This is # 2 in a 4 post series featuring a few pictures from my travels in Israel with the Fuller Seminary crew.
Sites from the Old testament
Part 2 (this one): “Intertestamental” and New Testament
Part 3: Early/Medieval Church
Part 4: Contemporary Israel
Under each picture will be a quick description.
The archaeological site “Banias” is home to the temple of the goat-footed god, Pan, erected in the Hellenistic period (4th/3rd century BCE). The remains of ritual sacrifices were thrown into the subterranean waters at the back of this cave- if they disappeared all was well, if blood showed up in the water down river it meant the gods rejected the sacrifice.
The Snake Path leading up to Herod’s desert fortress, Masada, built in the 1st century BCE. Josephus described the trail as “nothing but destruction in case your feet slip, for on each side there is a vastly deep chasm and precipice, sufficient to quell the courage of everybody by the terror it infuses into the mind.” Today there are wide steps and railing, however, these do not protect one from the punishment of 115 degree heat… so we discovered.
From the top of Masada, overlooking the desert surrounding the Dead Sea. Shortly after the destruction of the Temple in 70 CE, the Roman legion “X Fretensis” stormed this Jewish rebel compound. The remnants of Roman siege camps are located in the distance.
The harbor at Caesarea Maritime was part of Herod’s extensive building program and part of a plan to build up the city’s cultural appeal. Caesarea was the site of Herod Agrippa’s death (according to Josephus / cf Acts 12), the home of Cornelius (baptized by Paul Acts 10-11) and Philip the evangelist – in whose house Paul took refuge (Acts 21:8). This picture shows the remains of a mural with water-logged ruins in the background… which evidently made for the coolest fishing spot in the world.
The hippodrome at Caesrea Maritima, site of horse and chariot races.
Path of the Patriarchs
A Roman “milestone” placed alongside the Path of the Patriarchs.
Stones volleyed by catapults during the Seleucid siege on Jerusalem in the 2nd century BCE.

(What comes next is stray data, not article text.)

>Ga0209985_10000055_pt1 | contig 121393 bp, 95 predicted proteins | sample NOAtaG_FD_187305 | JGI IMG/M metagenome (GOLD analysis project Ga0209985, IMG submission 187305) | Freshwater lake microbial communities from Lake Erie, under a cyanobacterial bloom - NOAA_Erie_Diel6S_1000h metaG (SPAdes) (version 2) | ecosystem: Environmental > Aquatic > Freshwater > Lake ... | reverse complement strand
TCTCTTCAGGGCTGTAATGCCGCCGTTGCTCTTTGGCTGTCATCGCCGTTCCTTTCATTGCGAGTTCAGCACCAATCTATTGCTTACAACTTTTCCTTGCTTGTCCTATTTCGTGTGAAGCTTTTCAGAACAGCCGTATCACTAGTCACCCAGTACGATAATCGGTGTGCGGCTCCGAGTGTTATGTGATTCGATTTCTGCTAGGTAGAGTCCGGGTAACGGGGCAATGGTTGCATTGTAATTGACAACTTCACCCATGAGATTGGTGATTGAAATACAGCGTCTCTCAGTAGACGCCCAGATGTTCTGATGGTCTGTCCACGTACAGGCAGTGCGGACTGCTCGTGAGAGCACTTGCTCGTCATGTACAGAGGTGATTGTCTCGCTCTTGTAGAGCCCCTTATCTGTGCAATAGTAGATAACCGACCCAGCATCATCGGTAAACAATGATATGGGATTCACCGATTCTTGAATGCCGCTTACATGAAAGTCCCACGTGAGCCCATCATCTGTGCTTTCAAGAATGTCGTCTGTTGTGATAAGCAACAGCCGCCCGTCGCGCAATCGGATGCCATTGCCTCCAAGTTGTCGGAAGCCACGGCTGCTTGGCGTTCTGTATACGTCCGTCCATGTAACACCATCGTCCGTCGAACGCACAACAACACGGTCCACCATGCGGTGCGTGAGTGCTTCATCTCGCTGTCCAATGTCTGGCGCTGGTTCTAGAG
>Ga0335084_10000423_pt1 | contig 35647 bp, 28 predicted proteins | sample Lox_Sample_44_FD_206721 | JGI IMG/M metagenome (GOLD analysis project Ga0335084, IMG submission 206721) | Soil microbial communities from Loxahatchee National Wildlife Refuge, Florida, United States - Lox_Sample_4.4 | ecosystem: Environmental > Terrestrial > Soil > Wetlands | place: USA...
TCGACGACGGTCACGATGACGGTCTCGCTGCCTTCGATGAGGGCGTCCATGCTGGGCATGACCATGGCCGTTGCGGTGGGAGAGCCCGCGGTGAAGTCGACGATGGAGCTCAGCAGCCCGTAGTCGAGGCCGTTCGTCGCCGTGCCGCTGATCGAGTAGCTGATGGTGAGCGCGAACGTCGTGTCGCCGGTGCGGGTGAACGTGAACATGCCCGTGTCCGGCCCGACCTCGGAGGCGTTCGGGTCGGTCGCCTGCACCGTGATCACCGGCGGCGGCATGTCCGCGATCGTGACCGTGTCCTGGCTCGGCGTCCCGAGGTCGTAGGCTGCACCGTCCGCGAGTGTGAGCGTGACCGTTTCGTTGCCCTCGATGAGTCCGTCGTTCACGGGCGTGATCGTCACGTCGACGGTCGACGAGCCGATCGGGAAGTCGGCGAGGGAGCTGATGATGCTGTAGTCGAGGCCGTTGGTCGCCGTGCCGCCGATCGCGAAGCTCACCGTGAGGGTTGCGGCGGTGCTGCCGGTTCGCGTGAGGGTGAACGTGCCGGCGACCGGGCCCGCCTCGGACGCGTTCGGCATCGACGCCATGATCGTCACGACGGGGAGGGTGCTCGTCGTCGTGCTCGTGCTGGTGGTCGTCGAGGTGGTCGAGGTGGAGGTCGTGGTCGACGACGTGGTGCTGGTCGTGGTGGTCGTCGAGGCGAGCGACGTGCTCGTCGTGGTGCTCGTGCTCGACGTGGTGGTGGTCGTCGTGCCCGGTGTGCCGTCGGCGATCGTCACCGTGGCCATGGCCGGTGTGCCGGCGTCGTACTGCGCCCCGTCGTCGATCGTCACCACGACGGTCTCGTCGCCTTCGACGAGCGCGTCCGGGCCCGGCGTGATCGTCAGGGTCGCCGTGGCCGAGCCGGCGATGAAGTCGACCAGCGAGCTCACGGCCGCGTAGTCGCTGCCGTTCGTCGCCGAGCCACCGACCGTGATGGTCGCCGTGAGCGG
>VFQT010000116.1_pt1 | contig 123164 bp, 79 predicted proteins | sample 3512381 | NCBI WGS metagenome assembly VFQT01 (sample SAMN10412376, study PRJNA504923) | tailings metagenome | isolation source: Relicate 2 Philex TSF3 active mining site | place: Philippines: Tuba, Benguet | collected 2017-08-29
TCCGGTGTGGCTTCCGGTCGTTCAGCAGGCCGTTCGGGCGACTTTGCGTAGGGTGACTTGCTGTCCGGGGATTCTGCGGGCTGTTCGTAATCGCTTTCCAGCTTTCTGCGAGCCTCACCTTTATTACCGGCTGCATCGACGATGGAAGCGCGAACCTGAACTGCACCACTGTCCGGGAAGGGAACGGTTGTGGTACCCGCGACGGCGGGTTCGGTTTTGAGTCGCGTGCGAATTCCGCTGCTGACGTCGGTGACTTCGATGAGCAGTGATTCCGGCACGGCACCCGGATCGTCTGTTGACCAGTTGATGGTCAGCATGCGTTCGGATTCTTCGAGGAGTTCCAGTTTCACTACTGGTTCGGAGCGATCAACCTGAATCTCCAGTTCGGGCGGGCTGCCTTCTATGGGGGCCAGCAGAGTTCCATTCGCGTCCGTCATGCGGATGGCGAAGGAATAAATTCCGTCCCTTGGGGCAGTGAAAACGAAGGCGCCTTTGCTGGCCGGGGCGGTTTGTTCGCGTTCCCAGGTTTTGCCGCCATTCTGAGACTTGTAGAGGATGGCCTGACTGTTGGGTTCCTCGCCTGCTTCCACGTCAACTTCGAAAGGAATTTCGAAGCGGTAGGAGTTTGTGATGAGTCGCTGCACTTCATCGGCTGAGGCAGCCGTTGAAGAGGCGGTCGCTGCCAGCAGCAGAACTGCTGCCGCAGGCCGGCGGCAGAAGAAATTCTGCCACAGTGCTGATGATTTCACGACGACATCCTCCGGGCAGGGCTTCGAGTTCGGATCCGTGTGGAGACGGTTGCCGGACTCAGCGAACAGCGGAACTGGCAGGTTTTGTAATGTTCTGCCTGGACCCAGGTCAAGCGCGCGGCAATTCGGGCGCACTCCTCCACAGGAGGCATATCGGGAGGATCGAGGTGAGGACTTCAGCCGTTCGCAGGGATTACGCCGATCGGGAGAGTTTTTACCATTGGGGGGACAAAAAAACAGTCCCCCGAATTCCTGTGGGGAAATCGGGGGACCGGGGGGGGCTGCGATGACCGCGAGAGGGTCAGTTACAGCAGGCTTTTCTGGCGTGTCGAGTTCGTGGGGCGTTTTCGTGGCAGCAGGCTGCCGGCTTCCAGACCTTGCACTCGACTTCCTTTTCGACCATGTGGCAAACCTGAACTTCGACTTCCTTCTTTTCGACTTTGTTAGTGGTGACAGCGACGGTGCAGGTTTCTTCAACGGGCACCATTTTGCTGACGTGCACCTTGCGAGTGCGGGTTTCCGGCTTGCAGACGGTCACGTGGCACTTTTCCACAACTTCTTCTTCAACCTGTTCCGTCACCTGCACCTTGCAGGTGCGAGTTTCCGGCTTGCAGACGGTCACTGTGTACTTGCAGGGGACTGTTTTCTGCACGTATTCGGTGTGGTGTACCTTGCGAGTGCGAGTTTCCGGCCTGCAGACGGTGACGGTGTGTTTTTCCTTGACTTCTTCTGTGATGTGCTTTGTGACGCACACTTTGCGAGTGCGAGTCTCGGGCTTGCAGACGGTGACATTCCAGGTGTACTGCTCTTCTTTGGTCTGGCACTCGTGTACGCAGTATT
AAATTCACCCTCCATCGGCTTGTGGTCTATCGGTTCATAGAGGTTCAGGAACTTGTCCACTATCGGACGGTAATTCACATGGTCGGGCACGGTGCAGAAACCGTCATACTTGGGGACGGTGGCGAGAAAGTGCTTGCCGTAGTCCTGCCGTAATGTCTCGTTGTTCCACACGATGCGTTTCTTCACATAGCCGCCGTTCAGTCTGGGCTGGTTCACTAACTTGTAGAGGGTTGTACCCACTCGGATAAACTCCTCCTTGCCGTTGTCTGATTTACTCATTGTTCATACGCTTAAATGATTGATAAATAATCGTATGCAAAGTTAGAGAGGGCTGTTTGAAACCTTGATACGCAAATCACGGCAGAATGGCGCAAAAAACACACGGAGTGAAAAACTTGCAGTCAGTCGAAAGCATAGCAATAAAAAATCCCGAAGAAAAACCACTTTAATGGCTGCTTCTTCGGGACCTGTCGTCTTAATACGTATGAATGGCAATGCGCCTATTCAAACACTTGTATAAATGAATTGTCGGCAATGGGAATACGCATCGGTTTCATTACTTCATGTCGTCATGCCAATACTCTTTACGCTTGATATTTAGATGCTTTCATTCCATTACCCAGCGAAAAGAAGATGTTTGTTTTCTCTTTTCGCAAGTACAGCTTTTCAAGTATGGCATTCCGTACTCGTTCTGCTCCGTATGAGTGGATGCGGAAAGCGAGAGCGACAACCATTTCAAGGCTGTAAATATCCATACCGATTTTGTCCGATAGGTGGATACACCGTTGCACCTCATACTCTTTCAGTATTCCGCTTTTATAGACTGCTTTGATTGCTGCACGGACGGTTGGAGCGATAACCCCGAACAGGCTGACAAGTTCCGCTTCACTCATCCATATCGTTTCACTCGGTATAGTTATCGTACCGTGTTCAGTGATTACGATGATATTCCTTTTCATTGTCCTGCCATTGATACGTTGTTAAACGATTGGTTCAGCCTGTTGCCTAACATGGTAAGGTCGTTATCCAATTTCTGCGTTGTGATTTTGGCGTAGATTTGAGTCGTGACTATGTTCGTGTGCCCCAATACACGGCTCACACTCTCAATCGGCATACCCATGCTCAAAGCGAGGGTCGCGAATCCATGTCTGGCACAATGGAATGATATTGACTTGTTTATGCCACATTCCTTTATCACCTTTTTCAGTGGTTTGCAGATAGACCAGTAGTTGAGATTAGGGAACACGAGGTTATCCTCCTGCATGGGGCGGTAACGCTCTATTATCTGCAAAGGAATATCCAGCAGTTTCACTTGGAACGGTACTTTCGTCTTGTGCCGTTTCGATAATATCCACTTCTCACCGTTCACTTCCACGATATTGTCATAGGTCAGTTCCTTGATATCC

Qumran is the site where scrolls of the Hebrew Bible (along with commentary) were found in the late 1940’s and early 1950’s, possibly a settlement of the Essene Jewish sect. Before their discovery, the oldest complete Hebrew Bible was dated to the 1000’s ACE. The “Dead Sea Scrolls” found in the caves were dated to the late 2nd century BCE through the 1st century CE.
The “Wailing Wall” is a portion of the West-facing remains of the foundation to Herod’s Temple complex in Jerusalem, the Temple Jesus knew. For more of my experience at the Wall, go here – The God of Place and Time
Prayers are traditionally written and placed within the cracks of the wall. At some point each year, Israeli authorities gather up the notes and bury them.
The partition separating genders at the Wailing Wall.
Steps leading up to the southern wall of the temple complex. Possibly the spot Jesus referenced in his prophecy about the destruction of the temple (“not one stone on top of another” Matt 24:2), but certainly steps he would have walked.
(c.) 5th century synagogue in Capernaum on the north shore of the Sea of Galilee, built upon what was possibly the remains of the synagogue where Jesus preached his first sermon from the Isaiah scroll (Luke 4). [This specific photo is courtesy of Nate Harrison, all other photos in the Israel series are copyright Allen O’Brien]
Mentioned several times in the Old and New Testaments, the pool of Siloam is the site where Jesus specifically commanded the blind man to wash and receive his vision (John 9). These steps lead into the unexcavated pool.
Sea of Galilee
The Sea of Galilee was home to much of Jesus’ ministry. Although it is in many ways difficult to historically reconstruct Jesus or the culture in which he lived, Christians have pointed out that the post-resurrection Jesus who met the disciples on this lake is the same Jesus we connect with today- the risen Christ.
Tomorrow’s post (Part 3) will include sites of Early and Medieval Church significance.
Part 1 [Old Testament] <– | –> Part 3 [Early/Medieval Church]
Allen Marshall O’Brien is the pastor of a UCC church in Northern California and co-host of the Irenicast. He believes in the importance of education, peace, and ecology, throws things to his border collie Sonata, and writes for multiple platforms.
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